4. The Court examined all the material on record and found that the wife was appointed as an Assistant Professor in Chitkara University w.e.f. 3.7.2017 but did not disclose this fact in her petition under Section 125 Cr.PC on 08.07.2017 and even subsequently and it was only when she was confronted with regard to her service in her cross examination that she had admitted this fact. The wife was legally bound to tell the truth but she made a false statement in her testimony Ex.A-2 that she was not holding any job which she knew to be false. Therefore, she had given false evidence in the proceedings under Section 125 Cr.PC. Thus the Court came to the conclusion that it was expedient in the interest of justice that an inquiry should be made under Section 191 IPC.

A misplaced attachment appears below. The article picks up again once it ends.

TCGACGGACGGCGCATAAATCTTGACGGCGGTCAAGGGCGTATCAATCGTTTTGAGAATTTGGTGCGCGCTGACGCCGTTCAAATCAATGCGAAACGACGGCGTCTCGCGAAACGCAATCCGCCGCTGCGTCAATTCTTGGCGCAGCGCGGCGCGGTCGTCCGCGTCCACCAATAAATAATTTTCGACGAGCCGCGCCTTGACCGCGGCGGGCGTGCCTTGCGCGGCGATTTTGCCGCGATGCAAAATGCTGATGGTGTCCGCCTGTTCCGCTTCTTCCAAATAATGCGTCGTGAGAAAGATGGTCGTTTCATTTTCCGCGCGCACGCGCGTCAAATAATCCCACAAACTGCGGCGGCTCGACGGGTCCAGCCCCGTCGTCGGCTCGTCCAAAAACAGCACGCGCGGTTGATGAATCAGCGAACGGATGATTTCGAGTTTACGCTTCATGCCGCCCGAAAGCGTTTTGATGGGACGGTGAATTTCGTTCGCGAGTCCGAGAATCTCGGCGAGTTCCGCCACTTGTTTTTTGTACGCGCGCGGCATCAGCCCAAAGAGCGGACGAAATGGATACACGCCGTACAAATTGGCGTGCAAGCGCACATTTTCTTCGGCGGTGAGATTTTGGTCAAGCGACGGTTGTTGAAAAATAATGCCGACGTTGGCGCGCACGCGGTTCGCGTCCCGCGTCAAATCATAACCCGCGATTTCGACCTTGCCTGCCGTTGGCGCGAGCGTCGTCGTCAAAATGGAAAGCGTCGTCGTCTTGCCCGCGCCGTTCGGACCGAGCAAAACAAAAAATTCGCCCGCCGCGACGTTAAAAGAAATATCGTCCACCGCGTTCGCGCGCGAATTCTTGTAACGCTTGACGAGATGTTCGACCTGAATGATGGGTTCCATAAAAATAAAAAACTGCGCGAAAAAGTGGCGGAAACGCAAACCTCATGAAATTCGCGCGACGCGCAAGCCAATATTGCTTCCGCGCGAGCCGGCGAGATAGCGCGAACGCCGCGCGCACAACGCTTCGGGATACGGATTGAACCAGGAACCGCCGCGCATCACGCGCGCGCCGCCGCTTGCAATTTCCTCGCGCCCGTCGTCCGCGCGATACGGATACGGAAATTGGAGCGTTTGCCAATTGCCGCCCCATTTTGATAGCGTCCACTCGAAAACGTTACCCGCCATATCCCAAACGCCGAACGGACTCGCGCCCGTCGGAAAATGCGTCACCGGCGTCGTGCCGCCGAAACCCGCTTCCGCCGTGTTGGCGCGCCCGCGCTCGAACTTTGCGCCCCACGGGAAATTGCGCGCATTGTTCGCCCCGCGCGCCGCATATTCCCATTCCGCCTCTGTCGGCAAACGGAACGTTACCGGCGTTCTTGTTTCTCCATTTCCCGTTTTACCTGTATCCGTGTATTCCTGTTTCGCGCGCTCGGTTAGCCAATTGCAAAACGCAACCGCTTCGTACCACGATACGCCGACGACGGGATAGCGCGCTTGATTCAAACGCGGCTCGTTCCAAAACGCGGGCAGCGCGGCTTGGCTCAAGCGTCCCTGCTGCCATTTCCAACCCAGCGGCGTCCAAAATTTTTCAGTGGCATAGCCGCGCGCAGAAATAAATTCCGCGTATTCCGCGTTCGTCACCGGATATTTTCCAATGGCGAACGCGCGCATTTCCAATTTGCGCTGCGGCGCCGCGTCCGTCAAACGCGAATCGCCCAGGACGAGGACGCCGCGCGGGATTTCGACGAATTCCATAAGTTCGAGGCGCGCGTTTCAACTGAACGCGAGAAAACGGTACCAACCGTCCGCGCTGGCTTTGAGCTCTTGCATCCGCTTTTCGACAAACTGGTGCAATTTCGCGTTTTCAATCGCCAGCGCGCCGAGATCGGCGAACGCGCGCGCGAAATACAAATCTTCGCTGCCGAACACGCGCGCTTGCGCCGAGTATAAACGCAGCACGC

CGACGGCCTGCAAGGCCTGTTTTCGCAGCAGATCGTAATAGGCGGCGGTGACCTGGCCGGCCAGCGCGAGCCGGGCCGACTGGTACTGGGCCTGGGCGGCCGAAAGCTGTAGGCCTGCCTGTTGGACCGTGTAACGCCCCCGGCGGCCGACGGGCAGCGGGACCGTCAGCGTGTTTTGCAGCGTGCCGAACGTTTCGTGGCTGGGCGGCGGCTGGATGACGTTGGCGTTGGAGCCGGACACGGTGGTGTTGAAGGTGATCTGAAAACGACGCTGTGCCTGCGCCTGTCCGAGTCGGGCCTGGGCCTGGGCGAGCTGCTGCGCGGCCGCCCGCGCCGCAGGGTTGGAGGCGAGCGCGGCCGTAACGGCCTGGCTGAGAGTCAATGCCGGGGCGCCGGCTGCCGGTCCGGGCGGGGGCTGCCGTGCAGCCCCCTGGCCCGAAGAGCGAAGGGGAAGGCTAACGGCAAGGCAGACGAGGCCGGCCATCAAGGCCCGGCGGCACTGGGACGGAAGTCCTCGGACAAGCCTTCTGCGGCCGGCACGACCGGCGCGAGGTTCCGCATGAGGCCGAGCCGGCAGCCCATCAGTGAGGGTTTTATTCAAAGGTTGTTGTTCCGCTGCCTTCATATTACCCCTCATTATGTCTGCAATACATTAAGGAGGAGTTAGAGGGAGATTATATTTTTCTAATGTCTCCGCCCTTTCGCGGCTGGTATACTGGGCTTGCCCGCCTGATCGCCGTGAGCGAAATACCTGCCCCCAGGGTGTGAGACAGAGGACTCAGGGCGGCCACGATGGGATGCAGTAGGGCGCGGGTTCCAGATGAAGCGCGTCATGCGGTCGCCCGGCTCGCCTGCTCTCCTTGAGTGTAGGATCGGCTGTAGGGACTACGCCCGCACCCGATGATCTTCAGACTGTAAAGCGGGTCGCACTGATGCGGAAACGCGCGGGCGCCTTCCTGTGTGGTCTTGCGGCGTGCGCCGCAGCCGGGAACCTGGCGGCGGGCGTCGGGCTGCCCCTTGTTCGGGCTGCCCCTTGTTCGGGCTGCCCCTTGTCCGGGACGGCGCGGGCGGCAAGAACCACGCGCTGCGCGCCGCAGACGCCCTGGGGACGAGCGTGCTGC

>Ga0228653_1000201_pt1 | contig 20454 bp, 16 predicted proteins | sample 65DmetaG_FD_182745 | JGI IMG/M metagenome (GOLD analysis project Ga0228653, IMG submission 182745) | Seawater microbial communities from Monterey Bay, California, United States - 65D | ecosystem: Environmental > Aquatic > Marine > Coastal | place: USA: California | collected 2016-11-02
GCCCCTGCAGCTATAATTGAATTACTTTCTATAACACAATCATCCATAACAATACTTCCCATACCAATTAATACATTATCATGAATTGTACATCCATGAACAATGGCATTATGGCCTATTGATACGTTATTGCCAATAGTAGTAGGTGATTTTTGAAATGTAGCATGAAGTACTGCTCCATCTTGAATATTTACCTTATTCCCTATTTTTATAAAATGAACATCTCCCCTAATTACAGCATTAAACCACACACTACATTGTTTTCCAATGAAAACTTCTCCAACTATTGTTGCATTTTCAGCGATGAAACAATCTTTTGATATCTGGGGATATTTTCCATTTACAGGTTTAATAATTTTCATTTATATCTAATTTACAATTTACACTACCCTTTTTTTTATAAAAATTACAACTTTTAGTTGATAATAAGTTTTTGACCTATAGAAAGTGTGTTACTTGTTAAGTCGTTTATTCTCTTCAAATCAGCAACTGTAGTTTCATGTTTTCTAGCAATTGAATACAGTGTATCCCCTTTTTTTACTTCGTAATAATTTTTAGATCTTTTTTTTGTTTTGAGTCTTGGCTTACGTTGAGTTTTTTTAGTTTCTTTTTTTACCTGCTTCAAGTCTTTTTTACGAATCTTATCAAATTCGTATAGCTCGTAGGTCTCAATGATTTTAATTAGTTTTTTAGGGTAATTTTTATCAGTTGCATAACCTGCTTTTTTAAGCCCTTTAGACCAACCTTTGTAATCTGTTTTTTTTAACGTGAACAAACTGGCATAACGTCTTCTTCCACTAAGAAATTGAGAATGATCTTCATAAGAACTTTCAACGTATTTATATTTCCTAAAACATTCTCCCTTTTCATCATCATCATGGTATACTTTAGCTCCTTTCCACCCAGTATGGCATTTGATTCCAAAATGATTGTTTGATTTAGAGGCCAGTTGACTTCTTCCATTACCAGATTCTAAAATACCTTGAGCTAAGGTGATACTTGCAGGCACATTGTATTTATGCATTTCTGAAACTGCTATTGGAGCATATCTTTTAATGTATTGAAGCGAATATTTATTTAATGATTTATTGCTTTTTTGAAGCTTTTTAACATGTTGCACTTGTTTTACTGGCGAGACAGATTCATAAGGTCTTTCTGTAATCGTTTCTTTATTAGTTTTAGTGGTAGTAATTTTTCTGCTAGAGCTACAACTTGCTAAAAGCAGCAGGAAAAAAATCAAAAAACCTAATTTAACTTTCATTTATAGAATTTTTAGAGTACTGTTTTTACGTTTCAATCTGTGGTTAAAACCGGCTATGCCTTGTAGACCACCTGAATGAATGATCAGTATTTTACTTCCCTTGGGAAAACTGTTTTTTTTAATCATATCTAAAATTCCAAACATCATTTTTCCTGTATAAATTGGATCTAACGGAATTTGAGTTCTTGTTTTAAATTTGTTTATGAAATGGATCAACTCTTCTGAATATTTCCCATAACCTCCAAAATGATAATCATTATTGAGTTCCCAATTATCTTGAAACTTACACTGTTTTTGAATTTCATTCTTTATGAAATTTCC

5. With regard to the allegations of non disclosure of National Saving Certificates, FDRs etc, the court found that she had duly explained the said money available with her and thus no action needed to be taken qua the FDRs and National Saving Certificates. No offence under Section 192, 194 and 195 IPC was made out. Since there were no allegations against the minor daughter, the application qua her was also dismissed. However, the court found while partially allowing the application of the husband that it was expedient in the interest of justice that an inquiry should be made against the wife for having committed an offence under Sections 191 IPC punishable under Section 193 IPC. It is this finding which has been assailed by the petitioner-wife.